National Science Foundation, Burroughs Wellcome Fund, National Institutes of Health, Huntsman Cancer Foundation, Tom C. Mathews Jr. Familial Melanoma Research Clinic Endowment

Contact: Lee J. Siegel
University of Utah

Public Release: 6-Feb-2014
Cell Stem Cell
Bundles of nerves and arteries provide wealth of new stem cell information
A new Ostrow School of Dentistry of USC study not only uncovers new details on how bundles of nerves and arteries interact with stem cells but also showcases revolutionary techniques for following the cells as they function in living animals.
NIH/National Institute of Dental and Craniofacial Research, National Institutes of Health

Contact: Beth Newcomb
University of Southern California

Public Release: 5-Feb-2014
Journal of Neuroscience
Monkeys that eat omega-3 rich diet show more developed brain networks
Monkeys that ate a diet rich in omega-3 fatty acids had brains with highly connected and well organized neural networks -- in some ways akin to the neural networks in healthy humans -- while monkeys that ate a diet deficient in the fatty acids had much more limited brain networking, according to an Oregon Health & Science University study.
National Institutes of Health, Foundation Fighting Blindness

Contact: Todd Murphy
Oregon Health & Science University

Public Release: 5-Feb-2014
Mechanism discovered for how amyotrophic lateral sclerosis mutations damage nerve function
St. Jude Children's Research Hospital scientists led a study showing that mutations in a gene responsible for amyotrophic lateral sclerosis disrupt the RNA transport system in nerve cells. The findings appear in the current issue of the scientific journal Neuron and offer a new focus for efforts to develop effective treatments.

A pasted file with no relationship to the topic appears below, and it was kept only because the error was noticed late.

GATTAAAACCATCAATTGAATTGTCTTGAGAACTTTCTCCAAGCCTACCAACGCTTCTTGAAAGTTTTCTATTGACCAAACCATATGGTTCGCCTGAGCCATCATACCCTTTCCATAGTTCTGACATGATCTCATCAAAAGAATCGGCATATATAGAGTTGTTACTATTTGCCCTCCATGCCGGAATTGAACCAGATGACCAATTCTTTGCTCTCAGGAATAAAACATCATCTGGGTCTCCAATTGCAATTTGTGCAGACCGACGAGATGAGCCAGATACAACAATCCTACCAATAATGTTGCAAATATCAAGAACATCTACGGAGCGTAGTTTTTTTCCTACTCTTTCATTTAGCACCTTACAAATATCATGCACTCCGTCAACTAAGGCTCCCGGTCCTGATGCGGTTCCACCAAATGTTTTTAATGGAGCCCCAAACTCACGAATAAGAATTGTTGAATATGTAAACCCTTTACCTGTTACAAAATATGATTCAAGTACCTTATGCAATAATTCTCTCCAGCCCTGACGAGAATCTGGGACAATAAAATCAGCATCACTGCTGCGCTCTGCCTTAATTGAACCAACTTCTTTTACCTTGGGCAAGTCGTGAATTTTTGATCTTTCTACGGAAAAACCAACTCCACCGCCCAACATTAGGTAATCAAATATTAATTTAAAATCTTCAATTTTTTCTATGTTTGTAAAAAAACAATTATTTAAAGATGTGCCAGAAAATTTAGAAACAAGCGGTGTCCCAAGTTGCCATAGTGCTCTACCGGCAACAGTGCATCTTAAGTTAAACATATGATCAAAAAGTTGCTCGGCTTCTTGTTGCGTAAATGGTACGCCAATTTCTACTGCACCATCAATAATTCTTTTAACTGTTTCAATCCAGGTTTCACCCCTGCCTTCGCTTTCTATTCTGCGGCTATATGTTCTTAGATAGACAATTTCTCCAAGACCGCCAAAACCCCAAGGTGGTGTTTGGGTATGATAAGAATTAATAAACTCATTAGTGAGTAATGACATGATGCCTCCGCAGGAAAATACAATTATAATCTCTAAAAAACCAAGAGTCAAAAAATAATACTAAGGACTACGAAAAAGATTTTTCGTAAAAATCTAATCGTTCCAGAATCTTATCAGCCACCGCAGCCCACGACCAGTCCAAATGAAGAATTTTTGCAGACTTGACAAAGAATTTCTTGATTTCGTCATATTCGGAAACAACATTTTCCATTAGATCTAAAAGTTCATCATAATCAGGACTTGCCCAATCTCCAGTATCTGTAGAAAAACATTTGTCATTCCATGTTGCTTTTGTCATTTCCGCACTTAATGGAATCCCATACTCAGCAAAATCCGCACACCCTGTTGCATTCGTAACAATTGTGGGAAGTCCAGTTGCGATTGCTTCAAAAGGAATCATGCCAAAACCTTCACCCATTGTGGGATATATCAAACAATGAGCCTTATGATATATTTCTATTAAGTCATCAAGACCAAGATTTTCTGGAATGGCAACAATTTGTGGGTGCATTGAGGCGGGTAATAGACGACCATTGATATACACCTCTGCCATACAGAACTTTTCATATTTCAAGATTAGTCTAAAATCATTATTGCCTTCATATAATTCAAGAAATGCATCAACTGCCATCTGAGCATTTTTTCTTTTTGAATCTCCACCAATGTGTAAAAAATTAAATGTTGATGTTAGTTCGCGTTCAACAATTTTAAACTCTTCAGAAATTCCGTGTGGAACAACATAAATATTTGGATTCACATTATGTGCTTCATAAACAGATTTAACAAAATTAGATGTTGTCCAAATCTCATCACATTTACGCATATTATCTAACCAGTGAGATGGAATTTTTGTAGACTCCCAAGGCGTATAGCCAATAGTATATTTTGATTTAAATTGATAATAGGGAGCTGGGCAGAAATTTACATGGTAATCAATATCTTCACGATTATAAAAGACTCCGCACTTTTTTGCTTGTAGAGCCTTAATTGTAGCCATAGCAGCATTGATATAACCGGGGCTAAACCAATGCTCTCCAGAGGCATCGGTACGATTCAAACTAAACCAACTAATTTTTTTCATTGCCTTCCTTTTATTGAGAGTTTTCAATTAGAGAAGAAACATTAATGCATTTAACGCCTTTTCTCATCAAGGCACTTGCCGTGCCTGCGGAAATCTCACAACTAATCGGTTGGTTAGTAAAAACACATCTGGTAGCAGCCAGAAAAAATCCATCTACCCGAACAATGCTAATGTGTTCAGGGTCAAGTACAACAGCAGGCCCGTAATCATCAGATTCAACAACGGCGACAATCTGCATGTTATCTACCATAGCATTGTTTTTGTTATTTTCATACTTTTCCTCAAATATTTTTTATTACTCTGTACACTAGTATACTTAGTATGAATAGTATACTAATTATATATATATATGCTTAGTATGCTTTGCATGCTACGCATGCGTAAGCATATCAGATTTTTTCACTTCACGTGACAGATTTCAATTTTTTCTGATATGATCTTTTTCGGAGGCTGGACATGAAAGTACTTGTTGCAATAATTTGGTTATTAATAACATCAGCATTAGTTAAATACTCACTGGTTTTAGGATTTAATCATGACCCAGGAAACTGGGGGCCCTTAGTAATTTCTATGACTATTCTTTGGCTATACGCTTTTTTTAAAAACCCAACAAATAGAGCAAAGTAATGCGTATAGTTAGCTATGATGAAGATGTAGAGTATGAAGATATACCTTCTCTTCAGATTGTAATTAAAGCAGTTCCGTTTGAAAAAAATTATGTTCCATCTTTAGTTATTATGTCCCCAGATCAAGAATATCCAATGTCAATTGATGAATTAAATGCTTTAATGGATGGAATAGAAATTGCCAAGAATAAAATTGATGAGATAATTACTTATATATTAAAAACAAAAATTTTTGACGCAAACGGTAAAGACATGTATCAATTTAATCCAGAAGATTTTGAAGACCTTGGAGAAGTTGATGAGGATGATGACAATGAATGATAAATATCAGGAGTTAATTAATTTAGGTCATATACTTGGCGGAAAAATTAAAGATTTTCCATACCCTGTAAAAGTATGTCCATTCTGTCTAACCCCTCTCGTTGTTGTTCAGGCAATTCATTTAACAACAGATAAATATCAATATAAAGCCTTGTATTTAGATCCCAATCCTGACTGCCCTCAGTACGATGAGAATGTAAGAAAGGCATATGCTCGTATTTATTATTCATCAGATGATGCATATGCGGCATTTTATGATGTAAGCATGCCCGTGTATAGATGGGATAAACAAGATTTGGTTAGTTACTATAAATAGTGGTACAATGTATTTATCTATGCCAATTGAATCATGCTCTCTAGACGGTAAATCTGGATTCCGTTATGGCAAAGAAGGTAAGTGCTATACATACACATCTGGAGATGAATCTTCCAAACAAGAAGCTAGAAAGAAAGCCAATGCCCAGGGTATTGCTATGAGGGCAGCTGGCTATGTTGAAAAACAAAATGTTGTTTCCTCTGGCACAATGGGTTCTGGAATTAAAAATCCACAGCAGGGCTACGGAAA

Packard Foundation, Muscular Dystrophy Association, Amyotrophic Lateral Sclerosis Association, National Institutes of health, NIH/National Cancer Institute, American Lebanese Syrian Associated Charities

Contact: Carrie Strehlau
St. Jude Children's Research Hospital

Public Release: 5-Feb-2014
Mental Health in Family Medicine
Rural primary care physicians offer insight into rural women's health care
Women living in rural communities are less likely than urban-dwelling women to receive sufficient mental health care, in large part due to limited access to services and societal stigma, according to medicine and public health researchers.
National Institutes of Health

Contact: Victoria Indivero
Penn State

Public Release: 5-Feb-2014
Longevity mutation found in flies far and wide
To date, evidence that mutations in a gene called Indy could increase life span in flies and mimic calorie restriction in mammals has come only from experiments in the lab. A new study finds that the same benefit is present in naturally Indy-mutated flies descended from flies collected in the wild all over the world and going back decades.
NIH/National Institute on Aging

Contact: David Orenstein
Brown University

Public Release: 5-Feb-2014
Journal of General Internal Medicine
Fewer than half of women attend recommended doctors visits after childbirth
Medical associations widely recommend that women visit their obstetricians and primary care doctors shortly after giving birth, but slightly fewer than half make or keep those postpartum appointments, according to a study by Johns Hopkins researchers.
NIH/National Heart, Lung, and Blood Institute

Contact: Stephanie Desmon
Johns Hopkins Medicine

Showing releases 2901-2925 out of 3530.